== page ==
As of Monday, March 21, masks are optional in most indoor public places in Ontario. 

However, masks are still required aboard public transit, inside health care facilities, and group homes. 

“While this does not signal that COVID-19 has disappeared or that the pandemic is over, it does mean that we have come to a place where we know what we need to do to manage this virus and to keep each other safe,” said Ontario Chief Medical Officer of Health Dr. Kieran Moore when the end of the mandatory mask mandate was announced on March 9.  

Moore reminded Ontario residents to respect those who still choose to wear masks. 


Dr. Paul Roumeliotis, the Medical Officer of Health for the Eastern Ontario Health Unit (EOHU) also emphasized that people may still wear masks if they want to.  

“If people want to wear a mask after the 21st, it’s their right,” Roumeliotis said on March 9 in his final, scheduled COVID-19 press conference. 

Roumeliotis was hoping the mask mandate for schools would last a bit longer after the March school break to allow school boards and staff to prepare for and assess what happens after March 21.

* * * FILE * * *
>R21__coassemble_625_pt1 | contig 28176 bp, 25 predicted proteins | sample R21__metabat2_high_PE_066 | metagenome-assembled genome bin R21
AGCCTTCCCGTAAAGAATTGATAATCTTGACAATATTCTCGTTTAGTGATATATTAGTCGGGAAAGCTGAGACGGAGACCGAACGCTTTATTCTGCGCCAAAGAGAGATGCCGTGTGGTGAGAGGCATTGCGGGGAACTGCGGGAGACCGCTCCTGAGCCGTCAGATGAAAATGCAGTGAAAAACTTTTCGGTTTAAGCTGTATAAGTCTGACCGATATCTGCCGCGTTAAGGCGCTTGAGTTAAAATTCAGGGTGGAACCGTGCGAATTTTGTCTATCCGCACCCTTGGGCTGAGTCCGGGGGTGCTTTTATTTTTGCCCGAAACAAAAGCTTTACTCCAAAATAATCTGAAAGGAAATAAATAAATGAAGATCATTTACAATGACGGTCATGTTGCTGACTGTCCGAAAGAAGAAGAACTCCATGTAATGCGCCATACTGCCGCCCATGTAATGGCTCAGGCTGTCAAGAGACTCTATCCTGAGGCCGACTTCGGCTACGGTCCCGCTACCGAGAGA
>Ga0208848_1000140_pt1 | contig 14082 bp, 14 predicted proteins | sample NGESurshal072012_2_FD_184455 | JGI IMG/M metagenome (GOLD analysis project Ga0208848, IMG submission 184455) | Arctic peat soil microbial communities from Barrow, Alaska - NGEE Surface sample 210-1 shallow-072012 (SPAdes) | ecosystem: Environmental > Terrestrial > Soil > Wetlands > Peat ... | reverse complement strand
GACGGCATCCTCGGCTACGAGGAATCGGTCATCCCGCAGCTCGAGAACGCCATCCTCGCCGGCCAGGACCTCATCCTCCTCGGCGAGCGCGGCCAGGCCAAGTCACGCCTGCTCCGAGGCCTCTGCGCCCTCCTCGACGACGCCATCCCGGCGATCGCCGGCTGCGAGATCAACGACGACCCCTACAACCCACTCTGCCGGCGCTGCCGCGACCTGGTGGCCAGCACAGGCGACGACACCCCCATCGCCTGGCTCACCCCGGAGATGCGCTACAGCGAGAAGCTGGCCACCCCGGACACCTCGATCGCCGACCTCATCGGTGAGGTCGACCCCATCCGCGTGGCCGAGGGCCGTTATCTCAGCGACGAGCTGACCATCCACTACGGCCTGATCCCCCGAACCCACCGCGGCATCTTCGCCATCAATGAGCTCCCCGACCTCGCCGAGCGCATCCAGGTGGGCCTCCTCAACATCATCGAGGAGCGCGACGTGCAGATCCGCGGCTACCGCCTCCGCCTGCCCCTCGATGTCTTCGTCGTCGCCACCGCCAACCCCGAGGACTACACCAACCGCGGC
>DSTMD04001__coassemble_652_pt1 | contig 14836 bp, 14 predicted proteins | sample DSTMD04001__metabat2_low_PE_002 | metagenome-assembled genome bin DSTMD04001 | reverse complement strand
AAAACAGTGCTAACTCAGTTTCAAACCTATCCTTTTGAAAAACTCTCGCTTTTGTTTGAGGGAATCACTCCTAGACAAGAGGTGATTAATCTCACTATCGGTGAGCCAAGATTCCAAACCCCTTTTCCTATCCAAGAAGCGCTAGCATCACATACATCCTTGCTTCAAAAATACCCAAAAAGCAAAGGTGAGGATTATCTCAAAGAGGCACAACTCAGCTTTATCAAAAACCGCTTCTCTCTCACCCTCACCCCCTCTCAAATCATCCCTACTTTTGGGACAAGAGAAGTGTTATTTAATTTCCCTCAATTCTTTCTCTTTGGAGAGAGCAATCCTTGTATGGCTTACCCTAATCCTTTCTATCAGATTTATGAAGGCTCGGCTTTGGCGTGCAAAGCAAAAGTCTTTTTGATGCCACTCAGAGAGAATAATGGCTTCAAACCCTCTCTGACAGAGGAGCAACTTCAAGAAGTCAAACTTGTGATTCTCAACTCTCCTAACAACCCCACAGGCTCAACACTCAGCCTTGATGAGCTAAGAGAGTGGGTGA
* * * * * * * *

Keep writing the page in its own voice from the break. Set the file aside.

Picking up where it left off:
“I was hoping it would be another two weeks,” Roumeliotis said. 

Daily screening and cohort grouping for students in public schools also ended on March 21. 

As of March 21, mandated passive COVID-19 screening and COVID-19 safety plans for workplaces across Ontario also ended.    

Individual Medical Officers of Health could still issue specific mandates for their regions, but that is unlikely to happen at the EOHU. 

“I don’t see any need for it,” Roumeliotis said. 

The rate of COVID-19 infection among residents of the Eastern Ontario Health Unit’s (EOHU) territory has decreased considerably since the peak of the omicron-variant wave in January. 

As of Monday, March 21, the COVID-19 positivity rate among the population of the area served by the EOHU was 10.7 per cent. There were three institutional outbreaks of COVID-19 and four hospitalizations. No COVID-19 patients across the EOHU’s territory were in intensive care as of March 21. 

In Hawkesbury, 82.3 per cent of eligible residents received a first dose of COVID-19 vaccine. For the second dose, 80 per cent of residents received a vaccination, and 54.8 per cent received a third vaccination. In Champlain Township, Alfred and Plantagenet Township, and La Nation Municipality, 86.7 per cent of eligible residents received a first dose, 84.9 per cent received a second dose, and 55.6 per cent received a third dose.